"password" => "zeroth",
                "dbname"   => "robotics",
            ]
        );
    }
);

// Create and bind the DI to the application
$app = new Micro($di);

Retrieving Data

The first “handler” that we will implement is which by method GET returns all available robots. Let’s use PHQL to perform this simple query returning the results as JSON:

<?php

// Retrieves all robots
$app->get(
    "/api/robots",
    function () use ($app) {
        $phql = "SELECT * FROM Store\\Toys\\Robots ORDER BY name";

        $robots = $app->modelsManager->executeQuery($phql);

        $data = [];

        foreach ($robots as $robot) {
            $data[] = [
                "id"   => $robot->id,
                "name" => $robot->name,
            ];
        }

        echo json_encode($data);
    }
);

PHQL, allow us to write queries using a high-level, object-oriented SQL dialect that internally translates to the right SQL statements depending on the database system we are using. The clause “use” in the anonymous function allows us to pass some variables from the global to local scope easily.

The searching by name handler would look like:

<?php

// Searches for robots with $name in their name
$app->get(
    "/api/robots/search/{name}",
    function ($name) use ($app) {
        $phql = "SELECT * FROM Store\\Toys\\Robots WHERE name LIKE :name: ORDER BY name";

        $robots = $app->modelsManager->executeQuery(
            $phql,
            [
                "name" => "%" . $name . "%"
            ]
        );

        $data = [];

        foreach ($robots as $robot) {
            $data[] = [
                "id"   => $robot->id,
                "name" => $robot->name,
            ];
        }

        echo json_encode($data);
    }
);

Searching by the field “id” it’s quite similar, in this case, we’re also notifying if the robot was found or not:

<?php

use Phalcon\Http\Response;

// Retrieves robots based on primary key
$app->get(
    "/api/robots/{id:[0-9]+}",
    function ($id) use ($app) {
        $phql = "SELECT * FROM Store\\Toys\\Robots WHERE id = :id:";

        $robot = $app->modelsManager->executeQuery(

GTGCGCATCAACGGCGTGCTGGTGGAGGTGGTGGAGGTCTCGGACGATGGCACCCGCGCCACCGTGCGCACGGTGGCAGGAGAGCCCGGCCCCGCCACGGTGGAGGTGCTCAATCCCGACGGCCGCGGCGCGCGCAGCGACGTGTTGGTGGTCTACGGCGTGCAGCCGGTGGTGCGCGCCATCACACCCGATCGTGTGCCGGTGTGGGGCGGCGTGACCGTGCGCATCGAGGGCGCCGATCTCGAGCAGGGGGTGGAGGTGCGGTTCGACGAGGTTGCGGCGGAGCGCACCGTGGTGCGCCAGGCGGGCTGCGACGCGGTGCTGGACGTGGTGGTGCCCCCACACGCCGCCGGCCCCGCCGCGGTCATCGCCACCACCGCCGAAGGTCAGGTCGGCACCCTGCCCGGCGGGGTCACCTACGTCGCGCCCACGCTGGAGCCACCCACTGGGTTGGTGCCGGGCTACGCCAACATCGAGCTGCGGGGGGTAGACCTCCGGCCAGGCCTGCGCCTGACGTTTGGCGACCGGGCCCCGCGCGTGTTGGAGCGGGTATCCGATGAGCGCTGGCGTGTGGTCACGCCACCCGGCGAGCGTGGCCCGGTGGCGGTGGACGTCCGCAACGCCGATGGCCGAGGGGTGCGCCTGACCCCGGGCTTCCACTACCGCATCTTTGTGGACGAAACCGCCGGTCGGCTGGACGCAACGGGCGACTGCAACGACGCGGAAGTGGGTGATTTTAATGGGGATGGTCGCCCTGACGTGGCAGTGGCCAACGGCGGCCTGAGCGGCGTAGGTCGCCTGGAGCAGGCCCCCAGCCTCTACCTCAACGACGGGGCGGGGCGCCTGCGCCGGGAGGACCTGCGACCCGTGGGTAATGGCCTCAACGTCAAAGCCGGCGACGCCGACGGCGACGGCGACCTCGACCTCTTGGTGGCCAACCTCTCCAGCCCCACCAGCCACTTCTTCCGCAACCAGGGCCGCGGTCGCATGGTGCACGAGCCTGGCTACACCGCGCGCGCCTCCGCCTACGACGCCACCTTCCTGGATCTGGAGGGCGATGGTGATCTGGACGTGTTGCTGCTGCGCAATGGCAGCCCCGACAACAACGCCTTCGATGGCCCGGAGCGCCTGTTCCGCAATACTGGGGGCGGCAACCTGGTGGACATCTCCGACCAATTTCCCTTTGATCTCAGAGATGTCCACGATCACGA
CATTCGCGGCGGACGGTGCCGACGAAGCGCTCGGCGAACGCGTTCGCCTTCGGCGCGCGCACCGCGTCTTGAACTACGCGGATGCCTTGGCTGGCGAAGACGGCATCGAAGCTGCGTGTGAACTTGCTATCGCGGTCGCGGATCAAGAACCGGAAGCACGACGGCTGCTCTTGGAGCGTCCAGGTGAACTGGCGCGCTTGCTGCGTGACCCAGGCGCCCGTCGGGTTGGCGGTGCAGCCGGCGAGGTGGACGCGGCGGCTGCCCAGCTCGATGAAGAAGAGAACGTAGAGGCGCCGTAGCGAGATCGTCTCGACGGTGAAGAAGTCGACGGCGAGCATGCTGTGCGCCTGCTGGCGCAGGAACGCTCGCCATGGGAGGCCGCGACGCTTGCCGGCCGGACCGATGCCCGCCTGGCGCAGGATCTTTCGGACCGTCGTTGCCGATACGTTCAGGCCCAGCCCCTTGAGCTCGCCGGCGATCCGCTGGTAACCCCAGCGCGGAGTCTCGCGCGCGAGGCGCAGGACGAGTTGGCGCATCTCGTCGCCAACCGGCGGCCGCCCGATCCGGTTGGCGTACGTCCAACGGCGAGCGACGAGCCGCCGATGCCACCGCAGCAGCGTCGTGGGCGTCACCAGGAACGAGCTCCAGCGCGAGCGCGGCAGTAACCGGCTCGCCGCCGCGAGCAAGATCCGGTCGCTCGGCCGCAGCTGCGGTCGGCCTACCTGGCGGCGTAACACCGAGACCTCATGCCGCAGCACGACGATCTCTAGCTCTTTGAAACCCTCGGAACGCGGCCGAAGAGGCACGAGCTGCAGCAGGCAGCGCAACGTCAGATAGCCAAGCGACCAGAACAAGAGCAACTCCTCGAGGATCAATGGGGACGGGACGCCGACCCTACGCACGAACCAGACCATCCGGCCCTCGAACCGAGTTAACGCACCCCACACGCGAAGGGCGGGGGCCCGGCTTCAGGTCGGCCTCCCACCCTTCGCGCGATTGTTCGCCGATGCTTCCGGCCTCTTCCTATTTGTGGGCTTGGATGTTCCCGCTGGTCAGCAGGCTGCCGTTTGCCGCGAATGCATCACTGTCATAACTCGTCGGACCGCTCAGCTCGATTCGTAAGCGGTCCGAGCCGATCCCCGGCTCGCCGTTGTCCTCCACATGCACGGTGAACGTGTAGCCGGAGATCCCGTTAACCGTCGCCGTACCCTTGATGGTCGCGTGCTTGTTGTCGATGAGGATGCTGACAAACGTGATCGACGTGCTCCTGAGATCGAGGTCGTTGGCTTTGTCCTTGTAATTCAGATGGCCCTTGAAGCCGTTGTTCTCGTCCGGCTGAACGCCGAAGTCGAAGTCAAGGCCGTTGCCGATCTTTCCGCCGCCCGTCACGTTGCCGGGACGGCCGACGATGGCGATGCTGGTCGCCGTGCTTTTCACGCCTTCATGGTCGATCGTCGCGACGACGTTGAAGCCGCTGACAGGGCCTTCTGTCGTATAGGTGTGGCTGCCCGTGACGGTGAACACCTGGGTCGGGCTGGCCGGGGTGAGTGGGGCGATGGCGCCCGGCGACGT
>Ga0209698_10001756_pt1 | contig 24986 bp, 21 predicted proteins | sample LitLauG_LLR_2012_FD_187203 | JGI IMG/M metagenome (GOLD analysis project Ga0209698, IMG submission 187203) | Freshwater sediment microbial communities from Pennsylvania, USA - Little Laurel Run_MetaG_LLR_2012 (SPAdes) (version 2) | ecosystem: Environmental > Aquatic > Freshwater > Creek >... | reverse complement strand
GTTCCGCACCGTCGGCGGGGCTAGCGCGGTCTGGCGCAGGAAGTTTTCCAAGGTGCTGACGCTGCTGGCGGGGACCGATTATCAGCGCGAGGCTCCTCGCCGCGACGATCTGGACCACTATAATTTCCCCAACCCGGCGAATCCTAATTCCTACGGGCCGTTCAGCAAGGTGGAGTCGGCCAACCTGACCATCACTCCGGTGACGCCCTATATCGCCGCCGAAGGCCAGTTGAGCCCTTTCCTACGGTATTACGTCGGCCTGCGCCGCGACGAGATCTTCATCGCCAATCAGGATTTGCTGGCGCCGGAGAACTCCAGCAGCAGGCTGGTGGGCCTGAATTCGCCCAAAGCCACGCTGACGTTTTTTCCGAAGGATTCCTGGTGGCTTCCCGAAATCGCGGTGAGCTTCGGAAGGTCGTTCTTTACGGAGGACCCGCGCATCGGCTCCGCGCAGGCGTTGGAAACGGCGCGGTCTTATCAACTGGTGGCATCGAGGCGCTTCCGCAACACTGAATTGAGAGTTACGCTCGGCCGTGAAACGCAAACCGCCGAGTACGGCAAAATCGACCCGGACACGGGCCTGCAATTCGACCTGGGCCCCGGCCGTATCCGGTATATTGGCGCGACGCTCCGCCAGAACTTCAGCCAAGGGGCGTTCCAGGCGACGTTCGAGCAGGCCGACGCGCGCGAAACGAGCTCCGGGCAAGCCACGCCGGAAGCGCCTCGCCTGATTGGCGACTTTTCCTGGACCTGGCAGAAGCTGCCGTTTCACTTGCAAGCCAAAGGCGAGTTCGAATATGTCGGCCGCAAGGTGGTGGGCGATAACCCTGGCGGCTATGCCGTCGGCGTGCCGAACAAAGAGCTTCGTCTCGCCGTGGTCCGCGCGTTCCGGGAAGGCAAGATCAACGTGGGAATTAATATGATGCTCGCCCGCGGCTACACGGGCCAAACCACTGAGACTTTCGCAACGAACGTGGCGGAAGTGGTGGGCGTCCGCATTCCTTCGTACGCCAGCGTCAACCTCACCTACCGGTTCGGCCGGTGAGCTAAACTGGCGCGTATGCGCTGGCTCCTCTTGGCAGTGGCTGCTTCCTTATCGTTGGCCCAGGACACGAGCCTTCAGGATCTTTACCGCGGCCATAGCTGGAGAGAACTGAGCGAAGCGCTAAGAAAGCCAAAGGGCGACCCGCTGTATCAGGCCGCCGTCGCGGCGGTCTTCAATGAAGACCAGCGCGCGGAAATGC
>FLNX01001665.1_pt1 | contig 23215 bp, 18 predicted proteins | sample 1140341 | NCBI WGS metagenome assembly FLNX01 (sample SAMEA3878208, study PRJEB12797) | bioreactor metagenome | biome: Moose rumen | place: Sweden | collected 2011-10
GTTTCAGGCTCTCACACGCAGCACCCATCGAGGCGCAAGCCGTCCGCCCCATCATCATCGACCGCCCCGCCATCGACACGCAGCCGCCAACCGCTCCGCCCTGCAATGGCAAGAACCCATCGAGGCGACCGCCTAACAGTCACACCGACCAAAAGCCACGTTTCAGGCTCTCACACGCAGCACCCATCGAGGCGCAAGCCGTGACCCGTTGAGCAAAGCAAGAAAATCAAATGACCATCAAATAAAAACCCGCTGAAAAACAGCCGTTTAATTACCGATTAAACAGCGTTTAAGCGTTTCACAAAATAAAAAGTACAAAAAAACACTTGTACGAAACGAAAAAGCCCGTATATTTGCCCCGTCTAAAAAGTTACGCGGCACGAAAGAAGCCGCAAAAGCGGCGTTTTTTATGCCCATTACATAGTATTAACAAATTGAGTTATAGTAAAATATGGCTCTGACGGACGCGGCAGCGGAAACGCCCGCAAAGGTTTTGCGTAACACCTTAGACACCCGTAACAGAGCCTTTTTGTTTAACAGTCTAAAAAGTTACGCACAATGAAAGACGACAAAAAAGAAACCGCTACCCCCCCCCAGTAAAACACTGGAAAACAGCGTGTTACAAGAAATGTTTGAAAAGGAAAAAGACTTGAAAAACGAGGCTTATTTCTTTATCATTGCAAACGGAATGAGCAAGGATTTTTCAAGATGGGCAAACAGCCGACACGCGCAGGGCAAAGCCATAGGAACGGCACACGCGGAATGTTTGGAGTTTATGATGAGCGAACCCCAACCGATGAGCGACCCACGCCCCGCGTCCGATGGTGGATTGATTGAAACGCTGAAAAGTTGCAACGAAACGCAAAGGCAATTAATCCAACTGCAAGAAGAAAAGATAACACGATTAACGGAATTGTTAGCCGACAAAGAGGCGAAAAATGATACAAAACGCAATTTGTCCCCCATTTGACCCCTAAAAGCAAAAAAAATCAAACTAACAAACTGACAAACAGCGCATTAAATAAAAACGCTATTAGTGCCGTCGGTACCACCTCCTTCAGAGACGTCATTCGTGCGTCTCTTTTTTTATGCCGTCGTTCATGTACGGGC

$phql,
            [
                "id" => $id,
            ]
        )->getFirst();



        // Create a response
        $response = new Response();

        if ($robot === false) {
            $response->setJsonContent(
                [
                    "status" => "NOT-FOUND"
                ]
            );
        } else {
            $response->setJsonContent(
                [
                    "status" => "FOUND",
                    "data"   => [
                        "id"   => $robot->id,
                        "name" => $robot->name
                    ]
                ]
            );
        }

        return $response;
    }
);

Inserting Data

Taking the data as a JSON string inserted in the body of the request, we also use PHQL for insertion:

<?php

use Phalcon\Http\Response;

// Adds a new robot
$app->post(
    "/api/robots",
    function () use ($app) {
        $robot = $app->request->getJsonRawBody();

        $phql = "INSERT INTO Store\\Toys\\Robots (name, type, year) VALUES (:name:, :type:, :year:)";

        $status = $app->modelsManager->executeQuery(
            $phql,
            [
                "name" => $robot->name,
                "type" => $robot->type,
                "year" => $robot->year,
            ]
        );

        // Create a response
        $response = new Response();

        // Check if the insertion was successful
        if ($status->success() === true) {
            // Change the HTTP status
            $response->setStatusCode(201, "Created");

            $robot->id = $status->getModel()->id;

            $response->setJsonContent(
                [
                    "status" => "OK",
                    "data"   => $robot,
                ]
            );
        } else {
            // Change the HTTP status
            $response->setStatusCode(409, "Conflict");

            // Send errors to the client
            $errors = [];

            foreach ($status->getMessages() as $message) {
                $errors[] = $message->getMessage();
            }

            $response->setJsonContent(
                [
                    "status"   => "ERROR",
                    "messages" => $errors,
                ]
            );
        }

        return $response;
    }
);

Updating Data

The data update is similar to insertion. The “id” passed as parameter indicates what robot must be updated:

<?php

use Phalcon\Http\Response;

// Updates robots based on primary key
$app->put(
    "/api/robots/{id:[0-9]+}",
    function ($id) use ($app) {
        $robot = $app->request->getJsonRawBody();

        $phql = "UPDATE Store\\Toys\\Robots SET name = :name:, type = :type:, year = :year: WHERE id = :id:";